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This article covers the EMU of the European Union. ... The European Union (EU) was originally created by the six founding states in 1952, but has grown to its current size of 25 member states. ... Foreign relations of the European Union Foreign relations of Austria Foreign relations of Belgium Foreign relations of Cyprus Foreign relations of the Czech Republic Foreign relations of Denmark Foreign relations of Estonia Foreign relations of Finland Foreign relations of France Foreign relations of Germany Foreign relations of Greece Foreign relations... A European political party, or formally a political party at European level, is a type of political party organization in the European Union, eligible to receive funding from the Union. ... The majority of major political parties in Europe have aligned themselves into the pan-European political organisations listed below. ...

The Court of First Instance, created in 1989, is a court of the European Union. 1989 (MCMLXXXIX) was a common year starting on Sunday of the Gregorian calendar. ...

Contents


General remarks from the European Court of Justice Website

The Court of First Instance hears disputes (such as disputes brought by those refused a trademark by OHIM, the EU Trade Mark and designs registry). Appeals are sent to the European Court of Justice. The Court of First Instance is an independent Court attached to the European Court of Justice. A trademark (Commonwealth English: trade mark) is a distinctive sign of some kind which is used by a business to uniquely identify itself and its products and services to consumers, and to distinguish the business and its products or services from those of other businesses. ... The Office for Harmonization in the Internal Market (Trade Marks and Designs), or OHIM (Spanish: OAMI or Oficina de Armonizacion del Mercado Interior, German: HABM or Harmonisierungsamt für den Binnenmarkt, French: OHMI or Office de lHarmonisation dans le Marché Intérieur, Italian: UAMI or Ufficio per lArmonizzazione... The European Court of Justice (ECJ) is formally known as the Court of Justice of the European Communities, i. ... The European Court of Justice (ECJ) is formally known as the Court of Justice of the European Communities, i. ...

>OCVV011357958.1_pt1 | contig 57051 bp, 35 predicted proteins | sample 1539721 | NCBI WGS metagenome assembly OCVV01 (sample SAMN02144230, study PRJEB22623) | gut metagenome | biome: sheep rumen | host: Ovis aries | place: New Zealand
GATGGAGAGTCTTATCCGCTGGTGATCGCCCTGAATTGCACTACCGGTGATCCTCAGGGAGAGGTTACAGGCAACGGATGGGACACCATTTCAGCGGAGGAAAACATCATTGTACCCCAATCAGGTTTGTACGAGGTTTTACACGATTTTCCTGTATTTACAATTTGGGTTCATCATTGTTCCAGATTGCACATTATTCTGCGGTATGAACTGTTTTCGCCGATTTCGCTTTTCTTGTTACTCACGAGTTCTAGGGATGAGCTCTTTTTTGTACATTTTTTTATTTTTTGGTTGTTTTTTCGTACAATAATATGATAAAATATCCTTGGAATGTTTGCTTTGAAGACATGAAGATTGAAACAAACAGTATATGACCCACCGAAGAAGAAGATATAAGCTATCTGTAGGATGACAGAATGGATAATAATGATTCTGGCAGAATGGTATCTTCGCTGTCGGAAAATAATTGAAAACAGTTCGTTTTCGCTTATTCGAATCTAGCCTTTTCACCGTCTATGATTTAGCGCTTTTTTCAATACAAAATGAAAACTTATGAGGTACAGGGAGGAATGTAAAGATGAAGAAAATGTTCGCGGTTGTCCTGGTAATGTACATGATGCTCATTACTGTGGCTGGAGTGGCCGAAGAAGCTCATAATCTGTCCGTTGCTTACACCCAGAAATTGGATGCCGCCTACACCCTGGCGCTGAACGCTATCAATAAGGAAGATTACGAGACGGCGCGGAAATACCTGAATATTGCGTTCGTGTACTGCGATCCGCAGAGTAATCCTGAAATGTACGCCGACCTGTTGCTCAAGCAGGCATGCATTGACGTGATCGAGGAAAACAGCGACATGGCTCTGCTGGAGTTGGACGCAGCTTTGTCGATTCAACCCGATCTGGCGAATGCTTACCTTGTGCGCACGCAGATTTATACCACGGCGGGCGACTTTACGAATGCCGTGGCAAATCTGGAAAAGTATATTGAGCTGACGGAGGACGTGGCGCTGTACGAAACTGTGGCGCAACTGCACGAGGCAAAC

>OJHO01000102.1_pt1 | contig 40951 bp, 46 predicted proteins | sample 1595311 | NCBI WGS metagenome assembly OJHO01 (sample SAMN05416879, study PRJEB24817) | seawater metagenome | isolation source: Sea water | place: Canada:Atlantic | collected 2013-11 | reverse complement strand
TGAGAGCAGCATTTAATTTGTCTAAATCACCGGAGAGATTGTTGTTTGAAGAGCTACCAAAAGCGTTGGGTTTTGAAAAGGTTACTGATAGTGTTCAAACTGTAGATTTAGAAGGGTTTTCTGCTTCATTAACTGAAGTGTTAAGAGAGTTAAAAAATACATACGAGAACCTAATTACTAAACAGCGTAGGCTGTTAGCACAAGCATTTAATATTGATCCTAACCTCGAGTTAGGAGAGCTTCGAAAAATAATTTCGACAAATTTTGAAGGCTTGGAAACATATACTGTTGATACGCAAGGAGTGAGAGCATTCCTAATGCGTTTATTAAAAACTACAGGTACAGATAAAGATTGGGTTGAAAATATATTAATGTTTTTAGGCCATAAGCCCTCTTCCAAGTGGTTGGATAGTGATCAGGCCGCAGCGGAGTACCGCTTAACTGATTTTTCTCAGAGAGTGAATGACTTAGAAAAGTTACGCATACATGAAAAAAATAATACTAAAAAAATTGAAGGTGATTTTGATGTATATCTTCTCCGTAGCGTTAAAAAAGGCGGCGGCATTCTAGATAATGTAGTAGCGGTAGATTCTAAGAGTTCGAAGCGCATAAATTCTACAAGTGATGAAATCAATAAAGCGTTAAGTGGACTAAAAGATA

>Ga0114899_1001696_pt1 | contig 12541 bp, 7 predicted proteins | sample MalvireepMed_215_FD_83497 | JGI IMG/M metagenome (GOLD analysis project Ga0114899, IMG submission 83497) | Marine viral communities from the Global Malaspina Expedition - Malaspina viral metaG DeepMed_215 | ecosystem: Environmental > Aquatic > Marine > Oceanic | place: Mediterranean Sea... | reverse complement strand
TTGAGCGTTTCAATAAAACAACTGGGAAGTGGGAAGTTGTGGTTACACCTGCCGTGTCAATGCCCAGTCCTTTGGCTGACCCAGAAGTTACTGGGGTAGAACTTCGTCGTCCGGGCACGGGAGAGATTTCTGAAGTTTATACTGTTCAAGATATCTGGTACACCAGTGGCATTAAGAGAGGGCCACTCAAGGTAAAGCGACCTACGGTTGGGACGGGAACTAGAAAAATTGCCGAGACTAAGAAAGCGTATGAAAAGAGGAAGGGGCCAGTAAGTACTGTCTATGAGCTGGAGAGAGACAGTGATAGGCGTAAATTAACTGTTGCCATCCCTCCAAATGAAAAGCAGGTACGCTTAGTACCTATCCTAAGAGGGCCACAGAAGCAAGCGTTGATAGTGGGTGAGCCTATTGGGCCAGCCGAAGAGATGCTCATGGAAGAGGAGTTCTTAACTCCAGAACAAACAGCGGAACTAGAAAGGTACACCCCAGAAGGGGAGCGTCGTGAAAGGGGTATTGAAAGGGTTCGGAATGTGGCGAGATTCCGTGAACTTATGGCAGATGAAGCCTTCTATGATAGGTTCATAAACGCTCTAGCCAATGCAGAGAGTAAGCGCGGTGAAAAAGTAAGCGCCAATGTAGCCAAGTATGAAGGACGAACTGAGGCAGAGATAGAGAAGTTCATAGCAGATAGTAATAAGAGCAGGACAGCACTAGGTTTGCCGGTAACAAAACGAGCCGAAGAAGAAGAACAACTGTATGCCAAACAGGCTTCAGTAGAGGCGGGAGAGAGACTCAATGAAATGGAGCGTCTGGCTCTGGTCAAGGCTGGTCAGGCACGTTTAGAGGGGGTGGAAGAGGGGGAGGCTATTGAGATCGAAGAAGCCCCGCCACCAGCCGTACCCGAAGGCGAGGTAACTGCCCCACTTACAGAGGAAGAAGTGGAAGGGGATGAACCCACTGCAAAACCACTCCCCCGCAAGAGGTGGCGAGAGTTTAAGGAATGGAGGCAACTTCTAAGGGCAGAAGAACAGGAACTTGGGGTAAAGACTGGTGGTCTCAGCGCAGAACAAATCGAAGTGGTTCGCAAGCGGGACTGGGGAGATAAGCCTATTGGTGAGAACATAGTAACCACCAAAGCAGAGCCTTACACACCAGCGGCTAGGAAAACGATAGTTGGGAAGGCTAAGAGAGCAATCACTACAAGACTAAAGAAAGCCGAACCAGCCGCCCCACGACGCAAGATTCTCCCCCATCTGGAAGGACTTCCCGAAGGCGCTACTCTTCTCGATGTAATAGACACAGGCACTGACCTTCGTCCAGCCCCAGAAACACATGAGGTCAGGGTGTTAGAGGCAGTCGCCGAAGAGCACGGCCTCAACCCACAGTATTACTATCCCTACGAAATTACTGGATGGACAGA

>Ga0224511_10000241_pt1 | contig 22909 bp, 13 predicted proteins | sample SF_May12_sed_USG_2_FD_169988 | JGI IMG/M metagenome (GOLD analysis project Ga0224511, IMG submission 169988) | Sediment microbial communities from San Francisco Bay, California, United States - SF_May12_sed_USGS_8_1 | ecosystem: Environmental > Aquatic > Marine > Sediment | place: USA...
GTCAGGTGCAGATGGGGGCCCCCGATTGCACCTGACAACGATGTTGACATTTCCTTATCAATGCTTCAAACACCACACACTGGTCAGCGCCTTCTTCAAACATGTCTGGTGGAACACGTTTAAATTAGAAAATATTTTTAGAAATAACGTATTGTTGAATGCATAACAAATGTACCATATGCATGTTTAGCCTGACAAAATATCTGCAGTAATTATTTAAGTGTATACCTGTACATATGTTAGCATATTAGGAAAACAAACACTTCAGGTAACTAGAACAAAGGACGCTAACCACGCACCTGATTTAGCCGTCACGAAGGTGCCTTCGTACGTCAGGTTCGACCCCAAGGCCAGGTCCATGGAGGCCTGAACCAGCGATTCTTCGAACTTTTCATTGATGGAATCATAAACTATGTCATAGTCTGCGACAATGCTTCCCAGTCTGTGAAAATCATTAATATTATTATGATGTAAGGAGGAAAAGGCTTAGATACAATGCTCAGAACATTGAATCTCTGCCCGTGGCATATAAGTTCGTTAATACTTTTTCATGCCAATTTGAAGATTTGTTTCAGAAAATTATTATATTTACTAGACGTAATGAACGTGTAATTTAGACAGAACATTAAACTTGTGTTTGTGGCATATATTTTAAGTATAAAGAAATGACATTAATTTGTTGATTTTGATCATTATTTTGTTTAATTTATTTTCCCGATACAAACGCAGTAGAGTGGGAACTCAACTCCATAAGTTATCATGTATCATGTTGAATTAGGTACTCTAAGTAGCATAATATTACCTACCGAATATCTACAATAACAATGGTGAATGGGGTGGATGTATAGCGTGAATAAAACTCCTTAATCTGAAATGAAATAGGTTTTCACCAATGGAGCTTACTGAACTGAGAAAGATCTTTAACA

The creation of the Court of First Instance instituted a judicial system based on two levels of jurisdiction: all cases heard at first instance by the Court of First Instance may be subject to a right of appeal to the Court of Justice on points of law only. This article is about law in society. ... In law, jurisdiction from the Latin jus, juris meaning law and dicere meaning to speak, is the practical authority granted to a formally constituted body or to a person to deal with and make pronouncements on legal matters and, by implication, to administer justice within a defined area of responsibility. ... An appeal is the act or fact of challenging a judicially cognizable and binding judgment to a higher judicial authority. ...


In view of the increasing number of cases brought before the Court of First Instance in the last five years, in order to relieve it of some of the caseload, the Treaty of Nice, which entered into force on February 1, 2003, provides for the creation of ‘judicial panels’ in certain specific areas. Nice Treaty The Treaty of Nice is a treaty adopted in Nice by the European Council to amend the two founding treaties of the European Union: the Treaty on European Union, or Maastricht Treaty, which introduced the Euro and the 3-pillar structure of the EU; the Treaty of Rome... February 1 is the 32nd day of the year in the Gregorian Calendar. ... 2003 (MMIII) was a common year starting on Wednesday of the Gregorian calendar. ...